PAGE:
Wednesday, February 2, 2011



The battle over the spread of global corporate control in the last two decades is ongoing. The 2008 global economic crisis seems to ‘prove’ that the bankers and corporate leaders are headed in the wrong direction: millions of unemployed, widespread pollution, and the sort of protests we saw in early 2011, in Egypt, Yemen and Tunisia.
The authors critique comparative advantage theory. “Under comparative advantage concepts, the viability of economic systems depends entirely upon whether the importing community can pay for its imports with the earned income of its exports…in practice, this neat formula rarely works. Export markets are variable, volatile, and unreliable. More than one nation is now facing a hunger crisis caused by the failure of comparative advantage theories, as export prices crash” (p 162).
What are some alternatives? Cavanagh and Mander suggest that natural resources belong to all us and to future generations, and should go under the heading of the ‘commons’.
The commons, the authors say, include earthly resources, the oceans, outer space, the moon, asteroids, as well as cultural resources, electronic broadcast waves, the internet, and the genes of human beings, animals and plants. All of this is being placed into private hands (unelected, for the most part).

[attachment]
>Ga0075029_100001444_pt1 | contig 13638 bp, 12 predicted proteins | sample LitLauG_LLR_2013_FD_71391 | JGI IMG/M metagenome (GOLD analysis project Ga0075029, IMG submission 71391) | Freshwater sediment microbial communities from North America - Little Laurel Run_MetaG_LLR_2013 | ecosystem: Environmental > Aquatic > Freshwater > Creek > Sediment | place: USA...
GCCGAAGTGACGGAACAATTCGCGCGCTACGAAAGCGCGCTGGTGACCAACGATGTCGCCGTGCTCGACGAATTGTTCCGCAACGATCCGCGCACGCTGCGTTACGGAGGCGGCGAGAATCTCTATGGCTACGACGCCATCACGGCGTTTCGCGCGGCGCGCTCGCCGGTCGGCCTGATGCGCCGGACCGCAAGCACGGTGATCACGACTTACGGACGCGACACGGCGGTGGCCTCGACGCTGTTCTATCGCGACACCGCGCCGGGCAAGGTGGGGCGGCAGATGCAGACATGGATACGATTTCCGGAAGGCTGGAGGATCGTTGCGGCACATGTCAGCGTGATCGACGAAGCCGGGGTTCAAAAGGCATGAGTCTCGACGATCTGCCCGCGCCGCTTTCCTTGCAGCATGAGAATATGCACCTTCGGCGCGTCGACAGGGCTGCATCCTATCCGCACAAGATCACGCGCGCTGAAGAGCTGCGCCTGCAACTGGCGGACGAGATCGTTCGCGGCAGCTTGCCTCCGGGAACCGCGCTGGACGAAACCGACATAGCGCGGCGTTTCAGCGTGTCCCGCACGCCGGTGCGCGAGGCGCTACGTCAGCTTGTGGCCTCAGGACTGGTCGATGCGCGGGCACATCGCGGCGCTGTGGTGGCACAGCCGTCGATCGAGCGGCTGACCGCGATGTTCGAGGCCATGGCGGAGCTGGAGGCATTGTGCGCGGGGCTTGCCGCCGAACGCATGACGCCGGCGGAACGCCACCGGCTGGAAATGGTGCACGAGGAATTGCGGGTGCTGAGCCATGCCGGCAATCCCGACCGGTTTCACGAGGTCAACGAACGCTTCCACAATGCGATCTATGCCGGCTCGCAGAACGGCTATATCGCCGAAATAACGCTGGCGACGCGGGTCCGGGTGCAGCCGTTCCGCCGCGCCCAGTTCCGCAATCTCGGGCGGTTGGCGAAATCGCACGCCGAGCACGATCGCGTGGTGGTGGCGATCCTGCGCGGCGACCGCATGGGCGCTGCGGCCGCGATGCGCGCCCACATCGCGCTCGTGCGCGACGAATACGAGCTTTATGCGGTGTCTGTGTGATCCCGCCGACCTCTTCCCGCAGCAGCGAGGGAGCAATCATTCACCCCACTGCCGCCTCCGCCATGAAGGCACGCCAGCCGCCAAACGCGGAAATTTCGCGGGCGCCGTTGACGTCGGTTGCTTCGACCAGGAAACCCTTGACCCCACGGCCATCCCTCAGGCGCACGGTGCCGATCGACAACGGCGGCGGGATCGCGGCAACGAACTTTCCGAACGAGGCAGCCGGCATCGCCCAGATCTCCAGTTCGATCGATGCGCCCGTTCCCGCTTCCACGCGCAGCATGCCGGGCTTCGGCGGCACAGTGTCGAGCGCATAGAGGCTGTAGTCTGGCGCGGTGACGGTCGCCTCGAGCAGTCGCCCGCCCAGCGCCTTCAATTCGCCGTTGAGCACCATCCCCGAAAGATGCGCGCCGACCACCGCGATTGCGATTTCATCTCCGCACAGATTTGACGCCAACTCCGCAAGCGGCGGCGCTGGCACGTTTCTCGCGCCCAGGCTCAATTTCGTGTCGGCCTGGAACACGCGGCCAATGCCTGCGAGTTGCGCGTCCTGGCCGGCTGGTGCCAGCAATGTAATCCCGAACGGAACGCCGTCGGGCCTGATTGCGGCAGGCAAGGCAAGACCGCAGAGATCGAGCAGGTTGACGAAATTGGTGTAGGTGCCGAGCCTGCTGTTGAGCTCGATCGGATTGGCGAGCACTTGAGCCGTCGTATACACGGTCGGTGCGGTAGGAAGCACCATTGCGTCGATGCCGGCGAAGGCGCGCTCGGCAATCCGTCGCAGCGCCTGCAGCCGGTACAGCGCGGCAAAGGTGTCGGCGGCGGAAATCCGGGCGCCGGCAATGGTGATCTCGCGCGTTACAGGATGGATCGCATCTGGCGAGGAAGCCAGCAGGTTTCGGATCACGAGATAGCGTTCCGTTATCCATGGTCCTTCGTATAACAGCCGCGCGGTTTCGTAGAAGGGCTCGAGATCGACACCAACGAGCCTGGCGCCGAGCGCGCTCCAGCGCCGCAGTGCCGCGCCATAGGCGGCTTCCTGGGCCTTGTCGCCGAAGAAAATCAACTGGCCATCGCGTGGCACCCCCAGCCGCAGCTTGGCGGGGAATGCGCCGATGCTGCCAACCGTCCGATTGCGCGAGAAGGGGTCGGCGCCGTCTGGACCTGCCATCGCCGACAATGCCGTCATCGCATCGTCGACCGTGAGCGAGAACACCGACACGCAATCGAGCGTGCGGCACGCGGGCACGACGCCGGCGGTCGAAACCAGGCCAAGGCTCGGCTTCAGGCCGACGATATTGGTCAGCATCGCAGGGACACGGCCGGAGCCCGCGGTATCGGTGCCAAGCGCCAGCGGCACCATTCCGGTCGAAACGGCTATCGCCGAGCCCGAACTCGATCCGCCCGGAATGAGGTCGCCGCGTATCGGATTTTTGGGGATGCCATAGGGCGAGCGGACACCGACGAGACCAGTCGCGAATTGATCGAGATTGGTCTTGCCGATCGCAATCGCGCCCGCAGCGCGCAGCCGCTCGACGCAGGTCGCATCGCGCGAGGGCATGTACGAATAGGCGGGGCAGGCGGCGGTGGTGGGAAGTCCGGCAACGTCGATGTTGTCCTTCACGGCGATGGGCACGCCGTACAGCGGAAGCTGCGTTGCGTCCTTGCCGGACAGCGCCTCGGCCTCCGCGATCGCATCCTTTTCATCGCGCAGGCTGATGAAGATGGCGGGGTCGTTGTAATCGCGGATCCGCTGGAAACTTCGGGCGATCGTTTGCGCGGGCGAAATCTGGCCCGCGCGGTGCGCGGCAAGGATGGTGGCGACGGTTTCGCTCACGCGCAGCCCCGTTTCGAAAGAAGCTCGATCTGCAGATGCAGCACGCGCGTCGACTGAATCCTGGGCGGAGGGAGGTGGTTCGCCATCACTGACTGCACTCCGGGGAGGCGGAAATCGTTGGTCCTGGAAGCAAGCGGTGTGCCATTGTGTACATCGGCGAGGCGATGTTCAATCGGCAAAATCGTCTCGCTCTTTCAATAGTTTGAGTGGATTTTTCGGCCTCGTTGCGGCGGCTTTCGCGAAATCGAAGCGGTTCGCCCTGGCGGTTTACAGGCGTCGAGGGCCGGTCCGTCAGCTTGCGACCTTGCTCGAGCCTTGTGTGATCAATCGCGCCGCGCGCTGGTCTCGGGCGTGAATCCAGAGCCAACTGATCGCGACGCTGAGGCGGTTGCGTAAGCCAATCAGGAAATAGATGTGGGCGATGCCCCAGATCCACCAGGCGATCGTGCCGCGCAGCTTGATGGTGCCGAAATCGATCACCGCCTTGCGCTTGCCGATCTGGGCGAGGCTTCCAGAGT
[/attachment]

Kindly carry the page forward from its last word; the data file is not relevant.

These are the authors’ suggestions.
• Recognition of the Commons, as the heritage of everyone on earth
• Strengthen multilateral treaties such as the Kyoto Protocols. By the way, I don’t agree with the authors about global governance of the environment, because I am not sure how democratic this governance would be
• Install more public trust models to ensure ecological integrity. For example, wide swaths of wilderness in the US are kept by the state on behalf of the public.
• Implementing subsidiarity, which means favoring local production whenever a choice exists. Local commons should be the property of the local community. Includes protectionism of local domestic economies. For example, preventing a Walmart from undercutting local merchants, and encouraging small scale local organic agriculture and energy infrastructures.
• Ground capital and investment in the community. Profits made locally should remain local.
• Introduction of new taxes, such as the “Tobin Tax” on speculative financial transactions and ending corporate tax relief.
• Re-introduction of exchange controls, reregulation of banks and finance institutions. Increase capital gains tax and limit tax evasion tactics.

My view: This book is long on proposals for alternatives but these are never presented in great detail. Implicit in many of the proposals is advocacy for a form of political decentralization. But how does that work in real life? I felt that an imagined case study was needed. The authors could have imagined Anytown, USA, adopting the principles of the commons. Questions of how federal, state and local government might interact, could be answered hypothetically. The best part of the book describes successful alternative policies and systems already in use in communities around the world today.

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